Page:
It appears that Elizabeth Holmes was playing a role. The journalist John Carreyrou has noted the phenomenon of the “all-consuming quest to be the second coming of Steve Jobs,” with black turtlenecks, a possibly-affected deep voice, stories of an astounding work ethic, four hours of sleep, meals taken at the desk. This clearly was the person who would save lives with a quick and relatively painless new blood test. That role, however, demanded a form of what Alasdair MacIntyre has called “compartmentalization,” in which one finds oneself in a consuming sphere of activity, lacking a place (conveniently, often enough) from which to step back to examine it from an external standpoint.
Theranos seems to have been just such a sphere — glass-enclosed, centered on its fascinating founder and CEO and her vision, increasingly marked by a safeguarding culture of secrecy and fear, nondisclosure agreements, employee surveillance, aggressive legal practices, and Indian workers on H-1B visas who’d feel unable to dissent. Tellingly, there was no space for critical reflection on all this, even as investors were misled, patients dangerously misdiagnosed, and a former chief scientist killed himself. (When Holmes was informed of the suicide, she did not call back.) It was always, everyone was assured, led by a good person and for a good cause. Theranos’ technology to perform an astounding range of lab tests, including thyroid hormone and cholesterol levels, from a small sample of blood was always going to work.
The eighth commandment is directed against any optimistic shutdown of practical reasoning. The commandment is directed toward all, with no regard for status, even for would-be innovators. In contrast, as David L. Baker notes, the Middle Assyrian Laws punished women much more harshly than men; Roman law treated a poor thief differently (crucifixion) from the provincial extractions of politicians (permitted). But the commandment even applies to a king, who should not “exalt himself above other members of the community” (Deut. 17:20), even if, as Samuel warned, ancient kings tended to see themselves as entitled to fields, vineyard, olive orchards, grains, and donkeys (1 Sam. 8:14).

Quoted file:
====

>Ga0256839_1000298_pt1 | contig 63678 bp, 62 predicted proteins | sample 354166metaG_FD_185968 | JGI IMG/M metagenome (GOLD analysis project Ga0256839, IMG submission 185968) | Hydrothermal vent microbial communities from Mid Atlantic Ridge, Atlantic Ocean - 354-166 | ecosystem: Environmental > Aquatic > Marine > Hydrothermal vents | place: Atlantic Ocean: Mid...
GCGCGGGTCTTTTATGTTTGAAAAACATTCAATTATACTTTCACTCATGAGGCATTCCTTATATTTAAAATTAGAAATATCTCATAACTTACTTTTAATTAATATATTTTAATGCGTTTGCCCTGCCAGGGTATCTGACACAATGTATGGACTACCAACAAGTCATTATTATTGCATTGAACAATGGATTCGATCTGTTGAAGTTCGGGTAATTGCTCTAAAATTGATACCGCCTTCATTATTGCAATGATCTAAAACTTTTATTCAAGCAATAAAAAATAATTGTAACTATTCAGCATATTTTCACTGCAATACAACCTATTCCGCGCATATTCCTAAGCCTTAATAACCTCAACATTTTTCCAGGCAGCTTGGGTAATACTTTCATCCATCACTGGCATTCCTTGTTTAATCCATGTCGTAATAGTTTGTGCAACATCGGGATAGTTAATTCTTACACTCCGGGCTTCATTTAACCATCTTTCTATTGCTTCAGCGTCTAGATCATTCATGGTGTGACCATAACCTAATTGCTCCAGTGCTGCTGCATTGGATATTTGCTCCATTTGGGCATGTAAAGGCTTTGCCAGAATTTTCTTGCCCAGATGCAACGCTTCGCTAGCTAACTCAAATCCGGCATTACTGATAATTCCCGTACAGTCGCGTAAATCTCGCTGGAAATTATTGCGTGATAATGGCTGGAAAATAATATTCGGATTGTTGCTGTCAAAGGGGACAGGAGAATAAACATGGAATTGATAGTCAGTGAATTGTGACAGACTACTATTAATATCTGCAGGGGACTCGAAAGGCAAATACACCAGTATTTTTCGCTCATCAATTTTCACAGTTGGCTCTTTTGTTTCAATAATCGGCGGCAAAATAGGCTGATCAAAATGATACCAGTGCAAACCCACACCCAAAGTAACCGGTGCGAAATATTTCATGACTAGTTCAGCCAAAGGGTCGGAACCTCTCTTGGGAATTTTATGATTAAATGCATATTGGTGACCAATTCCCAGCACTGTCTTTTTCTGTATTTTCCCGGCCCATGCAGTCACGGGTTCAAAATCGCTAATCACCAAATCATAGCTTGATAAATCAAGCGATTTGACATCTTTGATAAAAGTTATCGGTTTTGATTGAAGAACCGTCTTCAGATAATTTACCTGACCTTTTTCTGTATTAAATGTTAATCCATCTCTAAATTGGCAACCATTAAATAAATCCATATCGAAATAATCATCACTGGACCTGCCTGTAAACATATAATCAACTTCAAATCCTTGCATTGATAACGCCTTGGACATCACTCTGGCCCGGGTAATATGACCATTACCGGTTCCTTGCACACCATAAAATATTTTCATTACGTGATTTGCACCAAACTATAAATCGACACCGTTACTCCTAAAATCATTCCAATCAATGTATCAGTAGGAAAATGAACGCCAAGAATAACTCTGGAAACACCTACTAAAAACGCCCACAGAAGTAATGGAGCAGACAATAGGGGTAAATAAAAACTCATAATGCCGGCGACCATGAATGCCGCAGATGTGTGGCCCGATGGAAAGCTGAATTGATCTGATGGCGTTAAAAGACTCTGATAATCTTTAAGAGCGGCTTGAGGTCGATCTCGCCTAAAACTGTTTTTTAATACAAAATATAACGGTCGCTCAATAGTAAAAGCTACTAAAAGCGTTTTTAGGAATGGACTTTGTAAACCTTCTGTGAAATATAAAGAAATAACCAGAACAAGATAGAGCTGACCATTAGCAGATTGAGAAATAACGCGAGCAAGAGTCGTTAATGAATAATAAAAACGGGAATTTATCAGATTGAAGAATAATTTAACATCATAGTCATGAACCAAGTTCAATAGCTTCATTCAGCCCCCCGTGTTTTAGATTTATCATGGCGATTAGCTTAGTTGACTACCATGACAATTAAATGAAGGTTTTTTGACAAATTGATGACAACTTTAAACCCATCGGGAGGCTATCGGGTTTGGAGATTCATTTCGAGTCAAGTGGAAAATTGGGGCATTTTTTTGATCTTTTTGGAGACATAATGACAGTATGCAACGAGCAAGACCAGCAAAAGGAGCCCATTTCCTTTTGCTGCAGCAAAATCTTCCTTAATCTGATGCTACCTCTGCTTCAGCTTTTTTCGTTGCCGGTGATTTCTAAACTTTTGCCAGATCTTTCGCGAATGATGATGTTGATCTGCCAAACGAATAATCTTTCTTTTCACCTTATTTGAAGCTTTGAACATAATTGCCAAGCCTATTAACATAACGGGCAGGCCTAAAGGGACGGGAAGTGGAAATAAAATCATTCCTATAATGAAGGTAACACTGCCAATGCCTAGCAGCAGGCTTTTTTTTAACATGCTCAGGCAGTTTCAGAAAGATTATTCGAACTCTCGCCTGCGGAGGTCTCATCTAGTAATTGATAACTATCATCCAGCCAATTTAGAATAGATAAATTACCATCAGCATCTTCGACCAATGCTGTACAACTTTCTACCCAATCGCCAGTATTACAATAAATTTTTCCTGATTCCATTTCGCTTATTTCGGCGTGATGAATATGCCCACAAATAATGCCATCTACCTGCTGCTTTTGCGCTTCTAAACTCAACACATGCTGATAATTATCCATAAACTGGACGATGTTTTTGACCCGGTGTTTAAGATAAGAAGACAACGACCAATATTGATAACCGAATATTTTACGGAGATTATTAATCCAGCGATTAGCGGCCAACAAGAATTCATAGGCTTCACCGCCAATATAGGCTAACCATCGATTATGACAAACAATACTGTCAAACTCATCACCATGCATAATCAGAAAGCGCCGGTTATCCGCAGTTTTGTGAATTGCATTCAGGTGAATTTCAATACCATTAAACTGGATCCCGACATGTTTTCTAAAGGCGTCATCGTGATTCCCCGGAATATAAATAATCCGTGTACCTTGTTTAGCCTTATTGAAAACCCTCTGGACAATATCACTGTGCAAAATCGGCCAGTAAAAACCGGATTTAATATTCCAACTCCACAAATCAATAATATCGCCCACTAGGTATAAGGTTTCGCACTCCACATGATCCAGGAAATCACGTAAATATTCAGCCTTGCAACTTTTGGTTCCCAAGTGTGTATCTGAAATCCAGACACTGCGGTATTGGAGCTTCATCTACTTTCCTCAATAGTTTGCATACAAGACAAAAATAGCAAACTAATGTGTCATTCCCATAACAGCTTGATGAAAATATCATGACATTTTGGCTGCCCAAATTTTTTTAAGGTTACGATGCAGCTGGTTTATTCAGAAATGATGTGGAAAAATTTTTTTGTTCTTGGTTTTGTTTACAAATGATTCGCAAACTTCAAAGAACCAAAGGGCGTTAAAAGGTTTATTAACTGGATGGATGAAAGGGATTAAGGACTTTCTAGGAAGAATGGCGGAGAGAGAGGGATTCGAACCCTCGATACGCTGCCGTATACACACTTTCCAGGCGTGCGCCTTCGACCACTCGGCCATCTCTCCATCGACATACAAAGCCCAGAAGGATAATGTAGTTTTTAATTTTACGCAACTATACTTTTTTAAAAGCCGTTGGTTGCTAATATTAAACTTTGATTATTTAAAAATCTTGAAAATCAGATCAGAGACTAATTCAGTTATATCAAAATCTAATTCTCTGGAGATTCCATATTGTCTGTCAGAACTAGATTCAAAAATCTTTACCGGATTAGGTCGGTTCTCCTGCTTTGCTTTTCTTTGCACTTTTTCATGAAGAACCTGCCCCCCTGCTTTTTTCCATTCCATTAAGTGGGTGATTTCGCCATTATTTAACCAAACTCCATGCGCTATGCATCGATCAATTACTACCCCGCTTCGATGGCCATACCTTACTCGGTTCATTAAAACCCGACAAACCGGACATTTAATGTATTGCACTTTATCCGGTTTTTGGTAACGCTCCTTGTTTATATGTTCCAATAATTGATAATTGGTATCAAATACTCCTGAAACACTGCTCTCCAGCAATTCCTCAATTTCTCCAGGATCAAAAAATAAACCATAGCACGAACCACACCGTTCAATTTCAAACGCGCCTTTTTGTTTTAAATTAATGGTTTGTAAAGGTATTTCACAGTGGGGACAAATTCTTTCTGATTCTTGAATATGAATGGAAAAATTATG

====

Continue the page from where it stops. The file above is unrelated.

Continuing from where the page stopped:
Further, the commandment also prohibits what Baker calls indirect theft, among which he categorizes dishonest marketing techniques. “Do not have two differing weights in your bag — one heavy, one light. Do not have two differing measures in your house — one large, one small,” Deuteronomy warns (25:13-4). This presumably applies to what Dan Ariely calls “graphs of growth” that predict the future with strangely specific numbers to credulous investors. Such bring ruin, if not wire fraud indictment.
The commandment, which God “spoke” (Ex. 20:1), is meant to create an ineradicable space for critical reflection on all our practices, overconfident and otherwise, especially those we judge to be good. That space is based on the acknowledgement that, as God says, “the land is mine” (Lev. 25:23). It remains God’s even when we are throwing dice for charity or sure to invent a lifesaving medical device post-fakery. Such a space creates a healthy spiritual detachment from all our dreams and fascinations: “Do not store up for yourselves treasures on earth…” (Matt. 6:19).
Neil Dhingra is a doctoral student in education at the University of Maryland.